My eyes glaze over in record time when looking at games like Total War. A zoomed-out view of a field of dudes tossing spears at each other puts me in a comatose state like no other genre. I had more or less written off strategy games because they almost always based in worlds or time periods that don’t interest me. But while I don’t care about faceless soldiers, I do care about Spider-Man and Rabbid Mario and that wrapping was important enough to get me to finally try — and enjoy — tactical games in 2022.
Patterns are hard to break and I had decided somewhere in my history playing games that I just wasn’t into the strategy genre. My disdain for their self-serious tones and ancient settings was enough to dispel me whether or not those generalizations were true.
But I’ve begun attempting to tackle my biases as of late and have tried to go after games I had previously written off. I’ve been diving into more and more soulslike games after falling in love with Bloodborne in 2019. I didn’t think Fallout-style RPGs were for me until I had a grand time with The Outer Worlds. The Lovecraftian style of Bloodborne and The Outer Worlds’ goofy sci-fi angle were appealing enough from the outside to draw me into the beauty both genres have to offer.
This outer wrapping can’t be understated because it’s why I started eyeballing Mario + Rabbids Kingdom Battle earlier in the year. The lighthearted tone and vivid art style are infinitely more inviting than something full of orcs or Templars, and Kingdom Battle uses this as a cover to draw people in to see its true depth.
This cutesy title doesn’t pull its punches, which was reassuring because I wouldn’t have the patience for a mindless game where that never pushes back. It wouldn’t exactly be unlike Ubisoft to make something too soft and dull in a desperate attempt to appeal to everyone, after all. Thinking through each move was rewarding, as was pulling off synergistic combos.
I was enthralled from beginning to end, and while many games have hooked me until the credits, doing so in a different genre just hits, well, differently. Outthinking an opponent through turn-based strategy is as rewarding as pulling off a no-hit run through a level in Sifu, but they differ ever so slightly. And that slight disparity with the right context is what keeps the hobby fresh, especially when certain genres can blend together if there’s not much to break them up.
Kingdom Battle prepared me for its sequel Sparks of Hope (which claimed a spot in my top 10), but, more importantly, it was the catalyst that pushed me to be more open to other parts of the genre. This prompted me to dust off my Vita and, after a lengthy charge, jump straight into 2012’s XCOM: Enemy Unknown.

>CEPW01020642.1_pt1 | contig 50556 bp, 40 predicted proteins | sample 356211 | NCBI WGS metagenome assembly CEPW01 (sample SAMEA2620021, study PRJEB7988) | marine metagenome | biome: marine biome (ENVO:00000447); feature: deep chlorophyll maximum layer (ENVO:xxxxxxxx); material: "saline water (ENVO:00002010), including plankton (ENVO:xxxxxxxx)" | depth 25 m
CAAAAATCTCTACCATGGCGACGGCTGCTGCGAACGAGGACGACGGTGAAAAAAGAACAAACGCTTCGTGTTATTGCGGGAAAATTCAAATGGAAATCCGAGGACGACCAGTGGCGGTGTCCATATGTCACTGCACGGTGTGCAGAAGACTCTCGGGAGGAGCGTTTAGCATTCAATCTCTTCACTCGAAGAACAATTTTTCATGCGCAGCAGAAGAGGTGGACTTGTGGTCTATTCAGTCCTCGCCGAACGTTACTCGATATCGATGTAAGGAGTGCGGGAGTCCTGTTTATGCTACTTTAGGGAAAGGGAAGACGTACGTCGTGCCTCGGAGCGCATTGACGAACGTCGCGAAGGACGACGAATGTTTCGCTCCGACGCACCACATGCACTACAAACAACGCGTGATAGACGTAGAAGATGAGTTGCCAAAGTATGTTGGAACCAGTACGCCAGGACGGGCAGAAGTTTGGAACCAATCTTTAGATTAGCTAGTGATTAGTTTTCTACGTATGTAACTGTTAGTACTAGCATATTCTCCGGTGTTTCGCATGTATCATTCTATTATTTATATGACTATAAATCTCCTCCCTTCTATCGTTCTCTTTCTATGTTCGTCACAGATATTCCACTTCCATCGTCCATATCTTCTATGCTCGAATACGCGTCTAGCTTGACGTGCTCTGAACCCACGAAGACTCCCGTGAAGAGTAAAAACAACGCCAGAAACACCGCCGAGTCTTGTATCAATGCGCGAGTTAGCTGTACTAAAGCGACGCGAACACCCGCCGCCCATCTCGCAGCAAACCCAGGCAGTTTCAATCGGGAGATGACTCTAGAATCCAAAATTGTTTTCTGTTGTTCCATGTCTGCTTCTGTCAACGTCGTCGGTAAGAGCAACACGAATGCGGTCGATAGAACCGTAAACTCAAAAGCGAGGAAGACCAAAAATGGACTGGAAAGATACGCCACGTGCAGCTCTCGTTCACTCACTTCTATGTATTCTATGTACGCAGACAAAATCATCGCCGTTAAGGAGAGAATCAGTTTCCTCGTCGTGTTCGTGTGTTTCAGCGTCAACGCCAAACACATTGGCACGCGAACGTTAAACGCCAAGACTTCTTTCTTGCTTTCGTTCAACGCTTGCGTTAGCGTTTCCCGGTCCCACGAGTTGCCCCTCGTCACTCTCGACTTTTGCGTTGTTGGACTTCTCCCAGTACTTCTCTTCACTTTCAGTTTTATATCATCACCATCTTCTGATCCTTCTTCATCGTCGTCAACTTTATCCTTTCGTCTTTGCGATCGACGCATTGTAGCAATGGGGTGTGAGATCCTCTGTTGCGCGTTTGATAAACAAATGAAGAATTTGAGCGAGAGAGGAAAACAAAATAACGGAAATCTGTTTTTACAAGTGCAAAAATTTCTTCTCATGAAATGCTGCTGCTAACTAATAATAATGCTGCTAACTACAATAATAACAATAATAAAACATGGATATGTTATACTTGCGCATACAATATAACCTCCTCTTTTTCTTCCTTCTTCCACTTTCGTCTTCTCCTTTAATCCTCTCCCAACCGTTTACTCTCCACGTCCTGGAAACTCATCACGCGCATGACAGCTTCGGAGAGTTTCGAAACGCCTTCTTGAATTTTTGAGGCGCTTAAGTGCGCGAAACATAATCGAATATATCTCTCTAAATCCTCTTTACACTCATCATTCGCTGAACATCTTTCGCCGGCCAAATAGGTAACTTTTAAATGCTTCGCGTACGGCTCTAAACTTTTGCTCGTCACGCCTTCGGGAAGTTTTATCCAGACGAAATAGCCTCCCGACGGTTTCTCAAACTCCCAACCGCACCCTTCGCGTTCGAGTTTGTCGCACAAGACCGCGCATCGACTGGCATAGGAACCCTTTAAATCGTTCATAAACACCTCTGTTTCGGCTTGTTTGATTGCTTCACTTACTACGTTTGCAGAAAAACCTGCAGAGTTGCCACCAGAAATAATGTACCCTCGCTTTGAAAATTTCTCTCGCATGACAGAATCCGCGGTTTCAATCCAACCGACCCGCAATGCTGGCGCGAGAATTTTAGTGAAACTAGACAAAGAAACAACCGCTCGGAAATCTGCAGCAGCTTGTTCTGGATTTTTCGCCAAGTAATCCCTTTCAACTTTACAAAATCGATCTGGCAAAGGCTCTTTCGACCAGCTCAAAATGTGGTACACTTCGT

Before that point, I had only played the first mission before bouncing off, but was able to stick around with it for a few hours before hitting some insurmountable mission that, as much as I don’t want to admit it, prematurely ended my run. It’s significantly more hardcore and absolutely does not fuck around, but it did grab me, something I likely wouldn’t have had the curiosity to find out a decade ago.
Midnight Suns was the final test of the year and something that also benefited from having a more welcoming outer shell or, in this case, Stark Industries armor. The Marvel license was the main reason I had my eyes on it; swapping out Iron Man for a generic knight man wouldn’t have been as alluring. That was enough to pique my interest and allowed me to dig into its tactical systems.
Picking the right cards and having to juggle environmental attacks, resources, and the unique properties of each hero is a balancing act that always requires a healthy amount of planning. Wolverine being there is a bonus, but that bonus works in tandem with its mechanics to keep me engaged. While many bemoaned the idea of a card-based Marvel game, I celebrated it because it was unexpected and an excuse to broaden my horizons while not going completely out of my comfort zone.
I can only hope that people who scorned Midnight Suns for its tactical gameplay will take a chance with it because of their affection for the comics giant. It might not break through, but it offers an on-ramp into a genre some have probably already written off. I’m not going to start downloading every Fire Emblem or Civilization game and start spending my weekends researching game theory because of Mario + Rabbids and Midnight Suns. But they did widen my tastes and reiterate the importance of the right framing and Spider-Man.